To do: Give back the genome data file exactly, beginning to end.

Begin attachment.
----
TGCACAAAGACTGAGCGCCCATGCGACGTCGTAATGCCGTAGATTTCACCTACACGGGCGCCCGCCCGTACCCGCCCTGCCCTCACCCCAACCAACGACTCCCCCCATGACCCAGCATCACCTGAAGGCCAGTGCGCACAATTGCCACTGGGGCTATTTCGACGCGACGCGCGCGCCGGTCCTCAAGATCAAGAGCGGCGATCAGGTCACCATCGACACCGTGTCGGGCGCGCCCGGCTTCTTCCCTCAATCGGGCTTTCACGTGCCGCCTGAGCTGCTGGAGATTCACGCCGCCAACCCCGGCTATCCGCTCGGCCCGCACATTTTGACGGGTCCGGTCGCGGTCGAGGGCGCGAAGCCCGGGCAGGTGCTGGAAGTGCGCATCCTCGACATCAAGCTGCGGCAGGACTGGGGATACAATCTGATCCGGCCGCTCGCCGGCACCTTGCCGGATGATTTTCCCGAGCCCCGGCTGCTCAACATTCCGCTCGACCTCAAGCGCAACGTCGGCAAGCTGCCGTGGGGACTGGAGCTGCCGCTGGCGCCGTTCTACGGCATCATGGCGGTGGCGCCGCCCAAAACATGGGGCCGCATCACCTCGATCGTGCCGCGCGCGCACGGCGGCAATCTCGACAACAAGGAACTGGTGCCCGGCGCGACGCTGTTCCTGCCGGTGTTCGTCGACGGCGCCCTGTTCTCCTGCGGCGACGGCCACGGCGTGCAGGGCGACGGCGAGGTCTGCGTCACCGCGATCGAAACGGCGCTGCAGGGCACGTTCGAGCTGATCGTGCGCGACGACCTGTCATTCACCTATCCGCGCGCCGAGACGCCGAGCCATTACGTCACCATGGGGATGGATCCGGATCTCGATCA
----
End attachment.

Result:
TGCACAAAGACTGAGCGCCCATGCGACGTCGTAATGCCGTAGATTTCACCTACACGGGCGCCCGCCCGTACCCGCCCTGCCCTCACCCCAACCAACGACTCCCCCCATGACCCAGCATCACCTGAAGGCCAGTGCGCACAATTGCCACTGGGGCTATTTCGACGCGACGCGCGCGCCGGTCCTCAAGATCAAGAGCGGCGATCAGGTCACCATCGACACCGTGTCGGGCGCGCCCGGCTTCTTCCCTCAATCGGGCTTTCACGTGCCGCCTGAGCTGCTGGAGATTCACGCCGCCAACCCCGGCTATCCGCTCGGCCCGCACATTTTGACGGGTCCGGTCGCGGTCGAGGGCGCGAAGCCCGGGCAGGTGCTGGAAGTGCGCATCCTCGACATCAAGCTGCGGCAGGACTGGGGATACAATCTGATCCGGCCGCTCGCCGGCACCTTGCCGGATGATTTTCCCGAGCCCCGGCTGCTCAACATTCCGCTCGACCTCAAGCGCAACGTCGGCAAGCTGCCGTGGGGACTGGAGCTGCCGCTGGCGCCGTTCTACGGCATCATGGCGGTGGCGCCGCCCAAAACATGGGGCCGCATCACCTCGATCGTGCCGCGCGCGCACGGCGGCAATCTCGACAACAAGGAACTGGTGCCCGGCGCGACGCTGTTCCTGCCGGTGTTCGTCGACGGCGCCCTGTTCTCCTGCGGCGACGGCCACGGCGTGCAGGGCGACGGCGAGGTCTGCGTCACCGCGATCGAAACGGCGCTGCAGGGCACGTTCGAGCTGATCGTGCGCGACGACCTGTCATTCACCTATCCGCGCGCCGAGACGCCGAGCCATTACGTCACCATGGGGATGGATCCGGATCTCGATCA